This album might have perhaps been called Chaos and Creation in the Recording Studio
if some of the stories behind it are to be believed.
McCartney seemed to be looking for something fresh and new by hiring Nigel Godrich – of Radiohead and Beck fame – to produce his latest record, and he got precisely that when the producer pushed McCartney to ditch his band. This caused stress, for example, with guitarist Rusty Anderson from his regular touring band, but McCartney rolled with it, put his faith in his own talent, and ended up playing all the instruments himself on many of the tracks.
On the other hand, McCartney must have felt he himself had been pushed too far, as he admitted that he was thinking: “you know, I could just fire this guy" during the recording process. He further described working with Godrich as "painful" and "like being pulled through a hedge backwards".
The stress in the relationship is palpable but let’s not forget that there was no small amount of it in McCartney’s most famous song-writing partnership – and look where that got him.
With Chaos and Creation in the Backyard, released on 13 September 2005, McCartney was said to have done a kind of McCartney III, in the sense that he was seeking to chart a new path. And it has to be said that this new path contains some pleasant surprises.
"There is a fine line, between recklessness and courage," McCartney sings on the first track Fine Line; in some ways perhaps reflecting his own preoccupations about this new direction. This rocking opening track preceded the album’s release and reached a respectable number 20 in the UK charts.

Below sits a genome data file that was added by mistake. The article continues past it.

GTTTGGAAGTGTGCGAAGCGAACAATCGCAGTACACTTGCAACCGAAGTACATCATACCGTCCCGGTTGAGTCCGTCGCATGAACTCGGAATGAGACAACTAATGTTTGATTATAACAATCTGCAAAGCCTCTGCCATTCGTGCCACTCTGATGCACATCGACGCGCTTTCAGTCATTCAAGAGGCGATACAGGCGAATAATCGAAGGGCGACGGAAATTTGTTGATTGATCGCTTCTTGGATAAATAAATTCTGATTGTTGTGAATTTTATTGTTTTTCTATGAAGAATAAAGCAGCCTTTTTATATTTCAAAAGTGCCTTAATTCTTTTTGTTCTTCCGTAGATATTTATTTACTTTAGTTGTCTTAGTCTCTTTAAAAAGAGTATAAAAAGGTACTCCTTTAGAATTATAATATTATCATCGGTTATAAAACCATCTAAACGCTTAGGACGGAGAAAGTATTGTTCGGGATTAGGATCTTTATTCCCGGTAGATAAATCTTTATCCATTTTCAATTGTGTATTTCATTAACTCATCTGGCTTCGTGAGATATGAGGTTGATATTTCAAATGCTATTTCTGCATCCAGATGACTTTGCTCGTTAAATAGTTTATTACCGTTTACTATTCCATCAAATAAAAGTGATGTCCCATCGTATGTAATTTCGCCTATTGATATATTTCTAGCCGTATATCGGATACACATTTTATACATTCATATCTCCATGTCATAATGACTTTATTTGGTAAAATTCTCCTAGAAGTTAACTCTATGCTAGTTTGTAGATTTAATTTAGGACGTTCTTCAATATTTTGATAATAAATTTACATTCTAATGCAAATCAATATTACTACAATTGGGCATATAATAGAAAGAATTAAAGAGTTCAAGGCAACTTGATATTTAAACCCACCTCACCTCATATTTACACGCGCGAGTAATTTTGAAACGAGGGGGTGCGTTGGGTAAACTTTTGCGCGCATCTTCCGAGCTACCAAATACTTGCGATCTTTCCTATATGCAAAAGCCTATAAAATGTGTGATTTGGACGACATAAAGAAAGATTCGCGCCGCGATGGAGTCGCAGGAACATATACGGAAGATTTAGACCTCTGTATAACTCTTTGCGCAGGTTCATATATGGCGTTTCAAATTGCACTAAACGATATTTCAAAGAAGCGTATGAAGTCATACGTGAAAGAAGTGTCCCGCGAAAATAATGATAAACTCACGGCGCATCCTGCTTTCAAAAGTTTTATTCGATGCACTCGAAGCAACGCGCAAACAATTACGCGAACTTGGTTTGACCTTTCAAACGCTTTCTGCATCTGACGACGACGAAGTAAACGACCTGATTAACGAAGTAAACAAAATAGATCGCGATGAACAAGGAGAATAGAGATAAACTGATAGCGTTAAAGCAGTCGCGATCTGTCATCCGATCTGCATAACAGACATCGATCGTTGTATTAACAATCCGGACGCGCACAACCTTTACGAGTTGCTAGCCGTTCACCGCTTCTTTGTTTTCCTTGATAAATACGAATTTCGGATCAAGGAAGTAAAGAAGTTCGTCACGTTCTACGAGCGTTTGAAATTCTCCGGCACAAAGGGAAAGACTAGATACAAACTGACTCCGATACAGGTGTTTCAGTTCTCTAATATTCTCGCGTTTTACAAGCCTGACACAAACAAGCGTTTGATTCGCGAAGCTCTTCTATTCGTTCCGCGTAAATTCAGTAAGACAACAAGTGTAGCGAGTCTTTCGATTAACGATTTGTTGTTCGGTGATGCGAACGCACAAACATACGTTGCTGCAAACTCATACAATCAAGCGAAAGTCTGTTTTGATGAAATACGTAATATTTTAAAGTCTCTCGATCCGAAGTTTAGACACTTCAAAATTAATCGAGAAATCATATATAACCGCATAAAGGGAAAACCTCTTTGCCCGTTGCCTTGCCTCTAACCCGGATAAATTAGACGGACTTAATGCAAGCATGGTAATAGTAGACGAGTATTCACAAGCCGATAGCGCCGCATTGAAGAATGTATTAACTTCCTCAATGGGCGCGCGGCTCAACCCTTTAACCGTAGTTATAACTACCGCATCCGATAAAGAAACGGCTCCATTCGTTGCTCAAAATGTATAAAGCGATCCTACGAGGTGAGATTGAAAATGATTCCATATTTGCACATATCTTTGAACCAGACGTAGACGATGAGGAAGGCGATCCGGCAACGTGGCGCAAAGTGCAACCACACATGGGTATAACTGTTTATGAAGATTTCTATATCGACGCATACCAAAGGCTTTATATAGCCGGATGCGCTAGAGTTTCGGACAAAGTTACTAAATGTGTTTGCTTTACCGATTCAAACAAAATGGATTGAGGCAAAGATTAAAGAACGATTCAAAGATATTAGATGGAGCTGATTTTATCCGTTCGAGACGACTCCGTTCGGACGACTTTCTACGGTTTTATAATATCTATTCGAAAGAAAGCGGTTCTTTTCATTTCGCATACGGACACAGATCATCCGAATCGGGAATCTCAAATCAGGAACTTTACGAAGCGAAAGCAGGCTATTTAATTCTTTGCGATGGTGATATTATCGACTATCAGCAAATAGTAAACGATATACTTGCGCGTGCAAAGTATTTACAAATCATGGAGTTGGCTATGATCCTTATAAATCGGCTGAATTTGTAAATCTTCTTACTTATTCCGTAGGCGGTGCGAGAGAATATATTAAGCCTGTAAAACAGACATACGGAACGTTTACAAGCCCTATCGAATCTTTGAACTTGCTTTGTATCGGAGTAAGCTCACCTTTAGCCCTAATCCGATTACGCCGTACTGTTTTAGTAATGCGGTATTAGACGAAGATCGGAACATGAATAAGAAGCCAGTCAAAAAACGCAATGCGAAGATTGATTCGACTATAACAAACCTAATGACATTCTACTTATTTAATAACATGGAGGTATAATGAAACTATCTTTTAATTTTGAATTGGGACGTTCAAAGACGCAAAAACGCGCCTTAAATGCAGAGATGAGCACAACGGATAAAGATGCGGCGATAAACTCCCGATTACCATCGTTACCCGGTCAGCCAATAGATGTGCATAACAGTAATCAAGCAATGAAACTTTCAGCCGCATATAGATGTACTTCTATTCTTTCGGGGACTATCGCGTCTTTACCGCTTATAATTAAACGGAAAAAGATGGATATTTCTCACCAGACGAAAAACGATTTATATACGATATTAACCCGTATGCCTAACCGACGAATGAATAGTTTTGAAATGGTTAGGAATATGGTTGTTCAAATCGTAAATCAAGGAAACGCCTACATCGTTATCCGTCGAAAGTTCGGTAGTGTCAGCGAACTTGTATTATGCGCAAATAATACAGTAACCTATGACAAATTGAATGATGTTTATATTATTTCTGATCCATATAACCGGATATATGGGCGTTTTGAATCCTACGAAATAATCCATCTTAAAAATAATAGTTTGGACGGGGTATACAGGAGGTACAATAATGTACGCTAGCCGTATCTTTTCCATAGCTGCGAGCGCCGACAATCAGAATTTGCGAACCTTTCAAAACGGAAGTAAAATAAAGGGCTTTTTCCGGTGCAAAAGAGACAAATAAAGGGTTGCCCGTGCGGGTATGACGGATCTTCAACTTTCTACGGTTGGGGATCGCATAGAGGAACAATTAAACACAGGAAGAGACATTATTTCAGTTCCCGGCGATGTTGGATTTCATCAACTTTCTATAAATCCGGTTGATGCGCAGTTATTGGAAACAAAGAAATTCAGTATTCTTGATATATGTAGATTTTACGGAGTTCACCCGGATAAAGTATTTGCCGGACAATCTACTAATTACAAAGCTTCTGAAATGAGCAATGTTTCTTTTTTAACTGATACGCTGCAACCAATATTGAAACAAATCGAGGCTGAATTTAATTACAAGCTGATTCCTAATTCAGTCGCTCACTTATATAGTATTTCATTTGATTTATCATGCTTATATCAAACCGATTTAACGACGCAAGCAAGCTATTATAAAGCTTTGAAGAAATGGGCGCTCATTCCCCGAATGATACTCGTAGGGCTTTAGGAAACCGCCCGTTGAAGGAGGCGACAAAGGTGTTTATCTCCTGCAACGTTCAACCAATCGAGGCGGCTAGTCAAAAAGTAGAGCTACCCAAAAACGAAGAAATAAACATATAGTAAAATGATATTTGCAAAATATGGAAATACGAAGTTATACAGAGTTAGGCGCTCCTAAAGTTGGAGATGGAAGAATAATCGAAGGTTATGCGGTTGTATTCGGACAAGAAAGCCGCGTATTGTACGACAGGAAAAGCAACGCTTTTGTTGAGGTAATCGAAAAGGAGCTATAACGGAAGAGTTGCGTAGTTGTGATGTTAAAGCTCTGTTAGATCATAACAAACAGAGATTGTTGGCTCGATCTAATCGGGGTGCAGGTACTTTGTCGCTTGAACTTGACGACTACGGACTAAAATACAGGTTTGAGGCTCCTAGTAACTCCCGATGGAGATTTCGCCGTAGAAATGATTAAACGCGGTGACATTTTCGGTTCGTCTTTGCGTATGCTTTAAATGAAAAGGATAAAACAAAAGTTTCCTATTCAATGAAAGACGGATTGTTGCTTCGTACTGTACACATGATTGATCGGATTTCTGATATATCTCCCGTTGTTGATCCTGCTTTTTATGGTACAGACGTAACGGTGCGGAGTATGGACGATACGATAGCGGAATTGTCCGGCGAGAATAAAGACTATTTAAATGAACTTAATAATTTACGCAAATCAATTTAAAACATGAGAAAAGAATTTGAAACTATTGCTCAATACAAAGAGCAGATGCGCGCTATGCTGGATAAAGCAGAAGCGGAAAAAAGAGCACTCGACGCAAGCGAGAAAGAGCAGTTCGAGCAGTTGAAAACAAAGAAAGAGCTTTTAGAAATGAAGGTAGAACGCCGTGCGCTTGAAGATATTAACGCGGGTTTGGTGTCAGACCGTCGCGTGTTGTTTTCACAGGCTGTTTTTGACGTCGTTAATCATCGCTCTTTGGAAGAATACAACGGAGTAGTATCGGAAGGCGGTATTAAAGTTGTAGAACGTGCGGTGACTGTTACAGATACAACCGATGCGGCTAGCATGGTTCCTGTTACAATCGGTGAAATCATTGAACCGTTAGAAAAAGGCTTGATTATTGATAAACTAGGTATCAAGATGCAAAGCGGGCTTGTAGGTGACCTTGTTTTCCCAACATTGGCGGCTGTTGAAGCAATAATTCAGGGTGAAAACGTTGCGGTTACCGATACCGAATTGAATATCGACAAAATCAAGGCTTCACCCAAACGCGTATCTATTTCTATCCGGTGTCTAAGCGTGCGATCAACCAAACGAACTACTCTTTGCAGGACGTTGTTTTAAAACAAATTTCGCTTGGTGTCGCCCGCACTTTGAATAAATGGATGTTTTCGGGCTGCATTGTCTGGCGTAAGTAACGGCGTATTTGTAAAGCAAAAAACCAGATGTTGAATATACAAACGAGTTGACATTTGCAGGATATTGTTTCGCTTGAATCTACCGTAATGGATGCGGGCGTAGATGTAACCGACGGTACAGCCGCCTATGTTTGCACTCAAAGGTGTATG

Jenny Wren is, as McCartney says himself, a wink at the Beatles’ Blackbird, which sees him gently strumming an Epiphone Texan Acoustic Guitar. It also features a Duduk, an Armenian woodwind instrument, that takes the listener into an alternative dream-like realm. “How we spend our days, casting love aside, losing sight of life day by day," he sings in unusually reflective mood.
English Tea is so unbelievably twee, that it is difficult not to believe that McCartney has not having some fun with his own saccharine image. This is shortly followed by A Certain Softness, which again sees McCartney throw a curveball at his listeners with a distinctly latin rhythm.
Next up is the outstanding and radically different Riding to Vanity Fair, full of ominous sounding string instruments and dark intent. Some critics have seen this song as a bitter comment on his collapsing relationship with Heather Mills but, whatever the inspiration, the result is superlative. Here, Godrich’s influence must be acknowledged as he doggedly stood by his decision to slow the track down; of course McCartney must take great credit as well for being big enough to allow him to do it.
This is followed shortly after by the chirpy Promise To You Girl, and This Never Happened Before, which both appear to be more than a nod to previous Beatles’ hits. Promise To You Girl in particular sees McCartney let rip on his Epiphone Casino electric guitar to good effect.
The album closes with Anyway, and a return to McCartney’s favourite theme, with the lyric: "If a love is strong enough, it may never end."
It is a testament to both Godrich and McCartney’s characters that this album is both more textured and replete with ideas than has normally been expected from the ex-Beatle in his solo work. McCartney left his comfort zone and the resulting sparks with his producer clearly helped lift the album a good notch or two above what it otherwise might have been.